Monday, October 12, 2009

Solar vs. Fusion

Back around the turn of the century, Edison was locked in a heated battle with Westinghouse over whether the United States should set up an infrastructure based on DC power or AC power. AC power, championed by Nikola Tesla and Westinghouse, was far more dangerous to humans than DC power, but could be transmitted over vast distances. DC on the other hand, was safer (lower current) but dissipated quickly, and Edison proposed power generating stations on every block, feeding that block DC power. Westinghouse wanted to set up huge AC power stations in remote areas and then feed the power, via long high voltage lines, to the nearby cities. As history shows, Westinghouse won the battle. Centralized power generation turned out to be dramatically cheaper, and the dangers of AC power were overstated.
Anyway, whatever, right? History long gone.

But then again, I'm seeing a parallel emerging in the "green energy" industry. On the one side are the scientists who are pushing for vast wind farms, or development of fusion generators to replace existing coal and fission nuclear plants. On the other side are the microgenerator advocates, who are pushing for solar panels on every home, windmills in every yard, so that each home or business becomes its own standalone, "net-zero" power facility.
Each side has its arguments against the other. The microgenerators argue that infrastructure to build power lines from windy areas is expensive. They argue that fusion research isn't yielding productive power plants. They argue that fusion power involves radioisotopes...and therefore must be a terrorist magnet.
On the other hand, large power plant advocates argue that solar panels aren't efficient, that we will never move to net-zero as a society so pushing for that is already a lost cause, and that windmills in every yard are a painful eyesore.
In a way, each group is right, and each group is wrong.

And so we are in this green war, if you will, between those who want everyone to change their behavior and become responsible, and those who want the utility companies to change their behavior and be responsible on our behalf.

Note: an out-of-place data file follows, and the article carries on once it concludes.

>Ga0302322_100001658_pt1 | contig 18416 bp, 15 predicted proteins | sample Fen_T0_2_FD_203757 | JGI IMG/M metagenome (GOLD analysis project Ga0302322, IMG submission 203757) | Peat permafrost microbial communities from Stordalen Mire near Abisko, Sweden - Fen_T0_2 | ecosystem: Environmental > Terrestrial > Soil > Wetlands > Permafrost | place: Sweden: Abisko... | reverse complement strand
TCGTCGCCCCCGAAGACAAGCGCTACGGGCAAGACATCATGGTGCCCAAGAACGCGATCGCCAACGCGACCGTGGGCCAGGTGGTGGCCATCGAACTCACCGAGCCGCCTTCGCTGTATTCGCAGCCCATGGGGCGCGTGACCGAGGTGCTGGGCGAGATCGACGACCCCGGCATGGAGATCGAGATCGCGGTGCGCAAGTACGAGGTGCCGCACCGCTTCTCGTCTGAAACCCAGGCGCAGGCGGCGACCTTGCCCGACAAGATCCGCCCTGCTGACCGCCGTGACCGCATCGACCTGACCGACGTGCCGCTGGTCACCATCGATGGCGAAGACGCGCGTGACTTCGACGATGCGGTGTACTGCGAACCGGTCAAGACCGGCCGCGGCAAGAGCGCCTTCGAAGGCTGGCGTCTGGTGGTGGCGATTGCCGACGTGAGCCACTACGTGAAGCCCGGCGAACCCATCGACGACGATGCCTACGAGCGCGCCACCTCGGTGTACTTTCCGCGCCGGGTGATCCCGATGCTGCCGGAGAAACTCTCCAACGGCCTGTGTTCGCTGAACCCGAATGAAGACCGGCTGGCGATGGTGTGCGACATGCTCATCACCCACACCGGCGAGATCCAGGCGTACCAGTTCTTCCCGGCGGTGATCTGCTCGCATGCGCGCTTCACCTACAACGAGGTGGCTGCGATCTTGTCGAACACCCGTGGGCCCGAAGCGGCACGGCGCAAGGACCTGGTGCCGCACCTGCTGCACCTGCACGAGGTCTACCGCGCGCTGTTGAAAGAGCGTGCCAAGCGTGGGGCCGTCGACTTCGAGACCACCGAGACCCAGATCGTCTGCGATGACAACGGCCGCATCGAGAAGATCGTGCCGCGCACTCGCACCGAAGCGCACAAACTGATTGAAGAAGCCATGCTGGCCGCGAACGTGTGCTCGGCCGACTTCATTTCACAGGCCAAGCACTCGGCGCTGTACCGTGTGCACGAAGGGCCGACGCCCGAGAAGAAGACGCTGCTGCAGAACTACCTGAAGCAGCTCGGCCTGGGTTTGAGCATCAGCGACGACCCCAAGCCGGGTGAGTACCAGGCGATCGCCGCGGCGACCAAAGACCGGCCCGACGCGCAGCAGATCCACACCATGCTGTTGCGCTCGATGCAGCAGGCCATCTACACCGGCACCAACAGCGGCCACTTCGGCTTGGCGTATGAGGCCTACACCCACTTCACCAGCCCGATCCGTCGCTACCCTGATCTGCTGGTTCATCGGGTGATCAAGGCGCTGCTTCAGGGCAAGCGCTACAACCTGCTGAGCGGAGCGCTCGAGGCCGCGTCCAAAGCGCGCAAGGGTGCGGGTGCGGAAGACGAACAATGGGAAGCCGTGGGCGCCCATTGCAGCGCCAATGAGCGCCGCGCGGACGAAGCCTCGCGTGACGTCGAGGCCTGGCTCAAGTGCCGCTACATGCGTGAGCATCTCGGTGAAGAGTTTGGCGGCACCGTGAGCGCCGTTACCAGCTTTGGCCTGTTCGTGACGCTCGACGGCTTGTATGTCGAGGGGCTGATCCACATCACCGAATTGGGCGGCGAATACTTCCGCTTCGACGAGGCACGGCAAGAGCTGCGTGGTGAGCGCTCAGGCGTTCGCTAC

For my part, as a cynic, I see fusion as the only real option. Solar panels just aren't efficient enough to become a viable solution, and even if you could develop a photovoltaic diode capable of capturing 100% of the photons that hit it, and even if it could then transfer 100% of those captured photons into a usable current, and even if you covered your roof with those solar're in trouble on a cloudy day, or at night, or if you get baseball sized hail. And let's not forget that solar panels only come with a 10-year guarantee...and cost $100 per square foot.
Fusion, on the other hand, is still far back in the research phase. There isn't a functional fusion reactor (that isn't classified...?) that is producing positive yield yet, and various methods being tested are still in the scale up phase. But the promise of clean, limitless, safe energy is too big to pass up.
To those that assume "nuclear" means "death" consider this: nuclear fusion, as currently predicted, uses zero of the same materials as a currently running nuclear fission plant. Nuclear fission plants use enriched uranium to produce power. Nuclear weapons use enriched uranium and plutonium to produce death. A nuclear fusion plant would be very unwise to use huge heavy elements in its reactor. Most nuclear scientists believe the best choice of materials is a combination of helium and tritium/deuterium, which are both almost harmless forms of hydrogen. Should terrorists bomb a nuclear fusion plant, they'd simply stop the reaction within. The "nuclear material" that would blow into the atmosphere in this "nightmare scenario" would be tritium gas and helium gas, both of which already occur in Earth's atmosphere (and have since Earth formed), and both of which you are probably breathing right now as you read this. And yet you are not dead. And terrorists who were to "break in to steal material for a dirty bomb" would be disappointed to find that the nuclear material in a fusion reactor will not detonate. How frustrated those terrorists would be! They would have better luck if they started stockpiling ionizing smoke detectors...
By the way, Federal Government come I can't buy two boxes of cold medicine at the store without being tagged by the FBI, but I could buy 30,000 smoke detectors containing Americium-241 without you people batting an eyelash?

In any case, fusion power, once developed fully, would create for humans a nearly limitless supply of power. Solar panels, on the other hand, are limited by the surface area upon which they can be placed times the amount of energy from the sun that reaches Earth. That number is very finite. If I were a stock broker, you can bet in which technology I'd be investing.



Benjamin Dueholm said...

As I understand it, some of the limitations of solar power are a consequence of the grid. A better electric grid would solve the cloudy day problem by basically allowing the holder of the solar panels to sell the electricity to the utility (this is what Deep Springs College does with its massive solar array). Also, the panels will likely get cheaper and more efficient over time. They're already much better than they were ten or twenty years ago, right?

Also, I think someone in the federal government would take notice if you bought 30,000 smoke detectors. They track a whole lot of data.

M. Simon said...

Solar panels will not work out until they build some that can collect dark energy.

I like Polywell Fusion.

The Abstracted Engineer said...

Doesn't a Polywell fusor look like the antimatter containment unit on the U.S.S Enterprise?